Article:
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Did the NFL Destroy Key Deflategate Evidence?

This is not something that will be considered by Judge Richard Berman in Tom Brady’s Appeal of NFL Commissioner Roger Goodell’s arbitration decision but it illustrates a key reason why Goodell was conflicted out of hearing the appeal but also why he should never have undertaken an investigation in January after the AFC Championship Game.

The reason? The destruction of the physical evidence by the NFL.

The only evidence incapable of lying in any investigation or subsequent court case is the physical evidence. It is what trial lawyers look for to buttress or attack the credibility of witnesses. How a fact finder interprets the physical evidence later on is up to that individual but it is always key that the physical evidence is preserved until it gets to the fact finder – a process that is the subject of keen interest to trial lawyers. In the NFL’s investigation, the crucial evidence was the actual footballs that went out onto the playing field prior to the start of the game or, more specifically, the level of inflation in each of the footballs once play commenced. Prior to the game, Referee Walt Anderson made sure that all of the Patriots’ footballs were properly inflated to 12.5 p.s.i. See Wells Report, p. 3. So those same balls – registering at 12.5 p.s.i. under specific conditions before the game – would test pretty close to that number under those exact same conditions after the game, provided they were not tampered with at some point in between.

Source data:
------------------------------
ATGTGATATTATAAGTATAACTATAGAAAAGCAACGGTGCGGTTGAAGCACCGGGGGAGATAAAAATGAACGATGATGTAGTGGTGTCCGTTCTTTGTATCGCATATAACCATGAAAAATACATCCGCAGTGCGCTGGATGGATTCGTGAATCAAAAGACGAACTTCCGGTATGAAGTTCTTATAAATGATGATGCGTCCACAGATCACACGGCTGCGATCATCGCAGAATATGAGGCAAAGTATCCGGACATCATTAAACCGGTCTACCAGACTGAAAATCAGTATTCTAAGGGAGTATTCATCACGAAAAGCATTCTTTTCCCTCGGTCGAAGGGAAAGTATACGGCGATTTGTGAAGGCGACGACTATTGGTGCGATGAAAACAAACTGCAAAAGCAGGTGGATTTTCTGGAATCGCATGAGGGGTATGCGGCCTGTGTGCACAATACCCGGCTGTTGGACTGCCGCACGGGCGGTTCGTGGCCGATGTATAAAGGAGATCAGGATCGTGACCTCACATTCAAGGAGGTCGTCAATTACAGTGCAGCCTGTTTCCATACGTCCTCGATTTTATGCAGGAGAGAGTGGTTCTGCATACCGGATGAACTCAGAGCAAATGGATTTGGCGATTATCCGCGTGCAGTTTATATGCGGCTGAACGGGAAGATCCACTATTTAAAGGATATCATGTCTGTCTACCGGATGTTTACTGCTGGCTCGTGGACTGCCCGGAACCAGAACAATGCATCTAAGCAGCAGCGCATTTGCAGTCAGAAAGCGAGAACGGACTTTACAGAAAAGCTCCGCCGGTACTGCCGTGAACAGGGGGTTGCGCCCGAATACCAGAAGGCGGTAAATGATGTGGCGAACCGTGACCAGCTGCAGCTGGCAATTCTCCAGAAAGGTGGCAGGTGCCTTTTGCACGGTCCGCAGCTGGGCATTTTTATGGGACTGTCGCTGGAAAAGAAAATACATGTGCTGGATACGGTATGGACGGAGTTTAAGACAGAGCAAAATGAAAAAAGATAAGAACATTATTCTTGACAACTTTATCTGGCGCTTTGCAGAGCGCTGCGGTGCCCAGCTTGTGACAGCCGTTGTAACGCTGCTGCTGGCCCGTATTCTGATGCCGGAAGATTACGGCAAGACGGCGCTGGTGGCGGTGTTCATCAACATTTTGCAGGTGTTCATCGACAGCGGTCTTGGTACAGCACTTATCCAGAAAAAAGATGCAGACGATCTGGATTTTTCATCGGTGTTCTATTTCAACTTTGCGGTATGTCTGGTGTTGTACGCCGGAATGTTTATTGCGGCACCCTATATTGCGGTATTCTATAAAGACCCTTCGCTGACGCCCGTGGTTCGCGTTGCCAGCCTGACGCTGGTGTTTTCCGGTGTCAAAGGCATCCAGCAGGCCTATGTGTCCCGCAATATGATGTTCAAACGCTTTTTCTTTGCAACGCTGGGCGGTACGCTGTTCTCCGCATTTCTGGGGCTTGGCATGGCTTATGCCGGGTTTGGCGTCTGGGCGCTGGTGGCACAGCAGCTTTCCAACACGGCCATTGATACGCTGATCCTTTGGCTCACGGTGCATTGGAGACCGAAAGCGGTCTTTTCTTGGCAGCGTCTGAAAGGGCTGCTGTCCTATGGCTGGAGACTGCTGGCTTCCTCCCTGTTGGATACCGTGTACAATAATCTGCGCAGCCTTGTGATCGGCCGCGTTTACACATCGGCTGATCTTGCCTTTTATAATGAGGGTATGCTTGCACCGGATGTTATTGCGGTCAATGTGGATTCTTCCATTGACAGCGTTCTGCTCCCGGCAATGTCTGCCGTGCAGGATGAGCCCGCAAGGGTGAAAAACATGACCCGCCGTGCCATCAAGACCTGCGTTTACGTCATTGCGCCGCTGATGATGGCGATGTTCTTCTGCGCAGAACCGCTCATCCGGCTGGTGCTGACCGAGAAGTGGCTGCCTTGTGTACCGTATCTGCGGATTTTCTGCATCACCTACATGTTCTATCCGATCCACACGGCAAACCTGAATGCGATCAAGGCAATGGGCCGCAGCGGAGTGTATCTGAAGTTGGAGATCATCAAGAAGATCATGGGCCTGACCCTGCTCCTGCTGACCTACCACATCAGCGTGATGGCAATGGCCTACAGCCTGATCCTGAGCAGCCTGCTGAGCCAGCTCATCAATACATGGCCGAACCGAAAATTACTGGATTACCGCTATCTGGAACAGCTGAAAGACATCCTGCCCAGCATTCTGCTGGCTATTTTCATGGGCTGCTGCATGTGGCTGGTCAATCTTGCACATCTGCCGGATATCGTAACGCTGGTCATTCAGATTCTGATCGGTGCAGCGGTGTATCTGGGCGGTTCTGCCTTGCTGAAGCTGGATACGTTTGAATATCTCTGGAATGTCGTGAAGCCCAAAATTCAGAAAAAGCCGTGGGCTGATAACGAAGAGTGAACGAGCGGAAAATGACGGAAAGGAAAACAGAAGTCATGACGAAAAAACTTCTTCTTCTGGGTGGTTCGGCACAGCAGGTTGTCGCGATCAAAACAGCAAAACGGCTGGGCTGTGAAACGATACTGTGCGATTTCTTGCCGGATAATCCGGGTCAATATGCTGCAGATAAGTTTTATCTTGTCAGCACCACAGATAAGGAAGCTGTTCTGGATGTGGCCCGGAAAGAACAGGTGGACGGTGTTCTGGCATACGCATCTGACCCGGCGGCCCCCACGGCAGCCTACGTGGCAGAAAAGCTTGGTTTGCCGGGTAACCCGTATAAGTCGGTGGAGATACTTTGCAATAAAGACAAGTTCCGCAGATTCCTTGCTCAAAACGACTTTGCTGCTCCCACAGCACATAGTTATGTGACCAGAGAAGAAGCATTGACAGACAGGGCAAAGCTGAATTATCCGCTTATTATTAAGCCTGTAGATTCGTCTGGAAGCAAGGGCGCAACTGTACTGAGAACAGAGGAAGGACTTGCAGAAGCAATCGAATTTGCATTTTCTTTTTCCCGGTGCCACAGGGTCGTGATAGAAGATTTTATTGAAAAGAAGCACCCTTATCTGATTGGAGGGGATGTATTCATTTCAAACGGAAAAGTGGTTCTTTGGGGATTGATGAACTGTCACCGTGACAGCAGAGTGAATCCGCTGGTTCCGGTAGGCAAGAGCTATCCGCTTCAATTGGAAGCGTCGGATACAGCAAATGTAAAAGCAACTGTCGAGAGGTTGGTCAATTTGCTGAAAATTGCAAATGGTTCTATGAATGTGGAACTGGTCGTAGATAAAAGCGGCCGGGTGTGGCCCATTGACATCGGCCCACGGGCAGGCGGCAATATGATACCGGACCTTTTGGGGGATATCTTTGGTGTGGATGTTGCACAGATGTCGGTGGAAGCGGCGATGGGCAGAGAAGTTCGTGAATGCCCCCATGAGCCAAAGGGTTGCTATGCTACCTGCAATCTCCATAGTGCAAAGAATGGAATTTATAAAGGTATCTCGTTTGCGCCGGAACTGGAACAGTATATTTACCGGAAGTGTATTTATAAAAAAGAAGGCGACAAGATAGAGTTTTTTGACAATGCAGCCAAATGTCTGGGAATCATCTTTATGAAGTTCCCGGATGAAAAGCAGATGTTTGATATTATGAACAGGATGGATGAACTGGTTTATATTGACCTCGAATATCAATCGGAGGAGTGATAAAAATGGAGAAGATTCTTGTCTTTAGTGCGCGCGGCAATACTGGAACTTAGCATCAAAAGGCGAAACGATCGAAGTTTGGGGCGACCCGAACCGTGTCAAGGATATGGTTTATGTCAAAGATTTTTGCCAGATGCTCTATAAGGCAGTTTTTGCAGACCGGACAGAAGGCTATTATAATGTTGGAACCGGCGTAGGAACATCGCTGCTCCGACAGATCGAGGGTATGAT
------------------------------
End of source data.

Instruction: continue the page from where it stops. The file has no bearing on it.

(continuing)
Here is what happened once the Patriots game balls reached the sideline at the AFC Championship Game:

  • At the end of the second quarter, the NFL collected the game footballs of both the Patriots footballs and the Colt’s footballs and they took them back to the officials’ locker room. See Wells Report, p. 65.
  • Each of the Patriots 11 balls (the ball the Colts intercepted was not tested) were tested during the 13 minute halftime intermission but only 4 of the Colts footballs were tested because the officials ran out of time. See Wells Report, p. 7.
  • Present during the testing were Troy Vincent, NFL Executive VP of Football Operations, Mike Kensil, NFL Vice President of Football Operations and Alberto Riveron, NFL Senior Director of Officiating. See Wells Report, p. 66-67.
  • “Before halftime ended, all eleven Patriots balls were inflated and set to a permissible pressure level … The fifteen footballs tested, and the balance of the Colts balls collected at halftime, were returned to the field for use in the second half.” Wells Report, p. 8.